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Old Greek Stories

Page: 14

"My sufferings are not so great as his," she thought; and her eyes were filled with tears.

Then Prometheus looked down and spoke to her, and his voice was very mild and kind.

"I know who you are," he said; and then he told her not to lose hope, but to go south and then west, and she would by and by find a place in which to rest.

She would have thanked him if she could; but when she tried to speak she could only say, "Moo! moo!"

Then Prometheus went on and told her that the time would come when she should be given her own form again, and that she should live to be the mother of a race of heroes. "As for me," said he, "I bide the time in patience, for I know that one of those heroes will break my chains and set me free. Farewell!"

Then Io, with a brave heart, left the great Titan and journeyed, as he had told her, first south and then west. The gadfly was worse now than before, but she did not fear it half so much, for her heart was full of hope. For a whole year she wandered, and at last she came to the land of Egypt in Africa. She felt so tired now that she could go no farther, and so she lay down near the bank of the great River Nile to rest.

All this time Jupiter might have helped her had he not been so much afraid of Juno. But now it so chanced that when the poor cow lay down by the bank of the Nile, Queen Juno, in her high house in the clouds, also lay down to take a nap. As soon as she was sound asleep, Jupiter like a flash of light sped over the sea to Egypt. He killed the cruel gadfly and threw it into the river. Then he stroked the cow's head with his hand, and the cow was seen no more; but in her place stood the young girl Io, pale and frail, but fair and good as she had been in her old home in the town of Argos. Jupiter said not a word, nor even showed himself to the tired, trembling maiden. He hurried back with all speed to his high home in the clouds, for he feared that Juno might waken and find out what he had done.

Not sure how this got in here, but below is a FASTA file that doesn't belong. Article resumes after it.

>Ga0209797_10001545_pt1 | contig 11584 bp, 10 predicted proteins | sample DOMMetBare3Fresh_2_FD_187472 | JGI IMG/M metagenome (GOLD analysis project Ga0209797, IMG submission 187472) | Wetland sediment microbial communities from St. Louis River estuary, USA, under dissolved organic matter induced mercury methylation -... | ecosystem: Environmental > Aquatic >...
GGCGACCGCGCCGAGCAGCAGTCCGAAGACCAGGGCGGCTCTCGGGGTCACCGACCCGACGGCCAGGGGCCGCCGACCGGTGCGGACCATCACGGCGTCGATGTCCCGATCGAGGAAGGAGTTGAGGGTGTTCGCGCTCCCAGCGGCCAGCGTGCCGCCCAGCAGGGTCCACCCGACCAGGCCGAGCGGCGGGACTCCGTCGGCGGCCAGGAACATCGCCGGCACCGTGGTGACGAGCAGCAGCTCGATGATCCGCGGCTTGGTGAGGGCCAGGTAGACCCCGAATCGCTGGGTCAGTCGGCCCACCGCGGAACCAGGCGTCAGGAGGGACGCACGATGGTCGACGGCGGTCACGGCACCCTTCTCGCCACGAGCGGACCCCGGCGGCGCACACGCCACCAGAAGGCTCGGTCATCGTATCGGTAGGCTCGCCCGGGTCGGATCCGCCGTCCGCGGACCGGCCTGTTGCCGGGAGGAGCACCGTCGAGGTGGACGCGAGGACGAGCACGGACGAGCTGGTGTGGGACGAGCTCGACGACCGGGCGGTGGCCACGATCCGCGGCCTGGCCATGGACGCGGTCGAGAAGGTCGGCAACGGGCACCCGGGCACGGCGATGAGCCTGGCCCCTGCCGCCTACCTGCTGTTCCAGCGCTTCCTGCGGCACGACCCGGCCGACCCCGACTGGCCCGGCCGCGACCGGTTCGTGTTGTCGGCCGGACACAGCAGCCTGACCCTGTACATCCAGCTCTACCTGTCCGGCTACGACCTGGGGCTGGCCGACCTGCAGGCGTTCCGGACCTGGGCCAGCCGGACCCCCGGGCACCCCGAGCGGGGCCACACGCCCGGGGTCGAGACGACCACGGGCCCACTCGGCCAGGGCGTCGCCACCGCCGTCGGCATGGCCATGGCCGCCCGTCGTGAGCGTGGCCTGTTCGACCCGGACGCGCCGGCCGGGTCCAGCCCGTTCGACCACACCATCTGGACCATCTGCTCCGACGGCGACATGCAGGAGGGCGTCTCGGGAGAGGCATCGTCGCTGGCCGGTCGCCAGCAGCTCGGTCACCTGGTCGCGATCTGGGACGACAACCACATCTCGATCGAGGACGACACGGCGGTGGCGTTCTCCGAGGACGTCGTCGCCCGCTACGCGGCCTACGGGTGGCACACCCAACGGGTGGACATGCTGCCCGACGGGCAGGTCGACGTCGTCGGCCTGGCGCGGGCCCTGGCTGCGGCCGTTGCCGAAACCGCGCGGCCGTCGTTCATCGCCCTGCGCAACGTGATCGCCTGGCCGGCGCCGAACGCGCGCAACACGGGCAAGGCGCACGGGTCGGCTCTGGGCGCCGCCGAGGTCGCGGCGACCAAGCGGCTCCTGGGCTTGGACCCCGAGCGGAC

The people of Egypt were kind to Io, and gave her a home in their sunny land; and by and by the king of Egypt asked her to be his wife, and made her his queen; and she lived a long and happy life in his marble palace on the bank of the Nile. Ages afterward, the great-grandson of the great-grandson of Io's great-grandson broke the chains of Prometheus and set that mighty friend of mankind free.

The name of the hero was Hercules.

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THE WONDERFUL WEAVER.

I. THE WARP.


There was a young girl in Greece whose name was Arachne. Her face was pale but fair, and her eyes were big and blue, and her hair was long and like gold. All that she cared to do from morn till noon was to sit in the sun and spin; and all that she cared to do from noon till night was to sit in the shade and weave.


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